MICHAEL SHEAR, WHITE HOUSE CORRESPONDENT, THE NEW YORK TIMES: I mean, if Rudy Giuliani is a mirror of his client, and I think it's true that the kind of lack of discipline and being all over the map is the way Donald Trump would also answer these questions, you can see why they don't want him to go in and face questioning. You can see why Mueller wants to question. NIA-MALIKA HENDERSON, CNN SENIOR POLITCAL REPORTER: I think that's right. I mean, every time Giuliani speaks, I mean, he makes the argument that you want -- what is the official, under oath, you know, story of this? You want somebody under oath because you would hope that they would tell the truth so that they wouldn't, you know, incur the wrath of the folks who they're being interviewed by.

KING: And I think he's helping Mueller's case that needs to talk to the president. Because he's his attorney, if he's speaking for him, he keeps saying different things. So if nothing Rudy says can be believed, then you need to talk to the president, don't you? I think.

All right. We'll keep an eye on that. We get Rudy Giuliani telling the Wall Street Journal, we won't do an interview after September 1st. That's what he tells the Wall Street Journal sometimes.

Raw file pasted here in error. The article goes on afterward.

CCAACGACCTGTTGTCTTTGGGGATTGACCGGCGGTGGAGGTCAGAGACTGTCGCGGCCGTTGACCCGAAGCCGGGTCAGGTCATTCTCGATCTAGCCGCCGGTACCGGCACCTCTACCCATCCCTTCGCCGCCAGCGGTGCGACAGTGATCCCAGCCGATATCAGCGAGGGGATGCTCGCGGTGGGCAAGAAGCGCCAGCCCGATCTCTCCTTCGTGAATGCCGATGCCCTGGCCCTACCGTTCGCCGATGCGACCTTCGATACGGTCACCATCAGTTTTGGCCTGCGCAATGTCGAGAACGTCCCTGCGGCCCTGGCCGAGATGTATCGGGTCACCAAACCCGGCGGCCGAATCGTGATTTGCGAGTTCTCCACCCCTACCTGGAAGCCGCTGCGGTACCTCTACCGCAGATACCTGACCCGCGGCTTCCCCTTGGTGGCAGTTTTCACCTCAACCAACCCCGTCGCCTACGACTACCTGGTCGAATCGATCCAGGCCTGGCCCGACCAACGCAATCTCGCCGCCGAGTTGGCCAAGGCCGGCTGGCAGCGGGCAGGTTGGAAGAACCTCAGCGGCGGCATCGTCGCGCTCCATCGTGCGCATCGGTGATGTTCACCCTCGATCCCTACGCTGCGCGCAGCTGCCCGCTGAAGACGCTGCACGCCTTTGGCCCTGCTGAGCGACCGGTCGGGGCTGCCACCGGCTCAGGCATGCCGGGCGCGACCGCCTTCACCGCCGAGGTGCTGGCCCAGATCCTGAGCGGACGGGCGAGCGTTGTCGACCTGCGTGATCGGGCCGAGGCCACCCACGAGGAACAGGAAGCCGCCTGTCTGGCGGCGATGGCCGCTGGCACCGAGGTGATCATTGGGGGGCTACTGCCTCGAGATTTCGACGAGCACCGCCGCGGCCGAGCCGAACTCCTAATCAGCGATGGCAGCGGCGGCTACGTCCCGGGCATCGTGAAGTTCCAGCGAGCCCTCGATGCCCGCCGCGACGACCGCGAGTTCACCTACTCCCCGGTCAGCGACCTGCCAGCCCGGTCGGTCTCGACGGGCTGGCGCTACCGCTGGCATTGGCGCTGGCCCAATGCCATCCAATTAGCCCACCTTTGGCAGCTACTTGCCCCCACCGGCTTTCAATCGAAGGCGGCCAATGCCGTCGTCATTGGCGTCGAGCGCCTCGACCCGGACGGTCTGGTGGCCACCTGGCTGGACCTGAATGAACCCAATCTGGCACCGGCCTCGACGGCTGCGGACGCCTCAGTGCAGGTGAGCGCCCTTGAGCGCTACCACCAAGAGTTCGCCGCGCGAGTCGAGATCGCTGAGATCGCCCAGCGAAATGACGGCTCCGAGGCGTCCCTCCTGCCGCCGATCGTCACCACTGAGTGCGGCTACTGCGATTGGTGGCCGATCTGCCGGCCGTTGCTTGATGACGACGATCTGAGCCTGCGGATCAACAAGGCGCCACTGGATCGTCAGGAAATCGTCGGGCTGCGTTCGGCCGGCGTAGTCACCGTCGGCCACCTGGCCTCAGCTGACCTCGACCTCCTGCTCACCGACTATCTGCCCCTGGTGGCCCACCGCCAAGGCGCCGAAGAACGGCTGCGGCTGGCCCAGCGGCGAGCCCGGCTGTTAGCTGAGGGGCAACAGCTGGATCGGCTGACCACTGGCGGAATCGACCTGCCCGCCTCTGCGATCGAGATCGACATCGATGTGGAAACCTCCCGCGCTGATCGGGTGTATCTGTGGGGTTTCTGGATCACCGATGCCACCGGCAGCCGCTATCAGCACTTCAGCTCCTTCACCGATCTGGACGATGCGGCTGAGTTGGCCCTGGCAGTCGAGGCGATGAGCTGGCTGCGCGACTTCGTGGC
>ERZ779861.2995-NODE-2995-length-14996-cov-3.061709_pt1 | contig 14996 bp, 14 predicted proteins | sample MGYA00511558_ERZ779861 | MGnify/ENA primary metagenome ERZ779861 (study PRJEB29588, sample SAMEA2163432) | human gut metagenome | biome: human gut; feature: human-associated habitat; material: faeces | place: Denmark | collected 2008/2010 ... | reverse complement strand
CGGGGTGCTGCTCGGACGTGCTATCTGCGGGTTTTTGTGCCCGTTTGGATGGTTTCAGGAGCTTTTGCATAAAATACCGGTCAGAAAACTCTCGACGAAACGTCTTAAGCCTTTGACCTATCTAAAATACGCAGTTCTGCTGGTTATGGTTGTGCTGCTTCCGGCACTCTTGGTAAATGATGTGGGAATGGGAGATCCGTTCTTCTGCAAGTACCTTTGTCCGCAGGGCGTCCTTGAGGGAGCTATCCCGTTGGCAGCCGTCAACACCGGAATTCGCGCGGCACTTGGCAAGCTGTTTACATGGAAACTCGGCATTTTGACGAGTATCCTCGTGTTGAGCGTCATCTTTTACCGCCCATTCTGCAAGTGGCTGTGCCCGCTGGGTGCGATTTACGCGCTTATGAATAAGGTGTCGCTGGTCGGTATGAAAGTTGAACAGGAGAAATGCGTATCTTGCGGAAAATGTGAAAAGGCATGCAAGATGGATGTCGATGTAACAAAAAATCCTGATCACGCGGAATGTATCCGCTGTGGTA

This has been fungible as well but we will keep an eye on that. We wanted to know before we go to break, the special counsel now 4-4 in court when faced with challenges to his legal authority. A federal judge in Washington, D.C., this judge appointed by President Trump ruled today that Robert Mueller has constitutional authority to pursue his case against Russia social media propaganda. And that his appointment was, again, from a Trump appointed federal judge, saying the Mueller appointment is and was legal.

Up next, Senator Elizabeth Warren and Dwayne "The Rock" Johnson trade tweets. Could it be a hint to the 2020 ticket on the horizon?

(BEGIN VIDEO CLIP)

SEN. ELIZABETH WARREN (D), MAINE: I like to watch a little T.V.

UNIDENTIFIED FEMALE: OK.

WARREN: "Ballers".

UNIDENTIFIED FEMALE: "Ballers".

(END VIDEO CLIP)

(COMMERCIAL BREAK)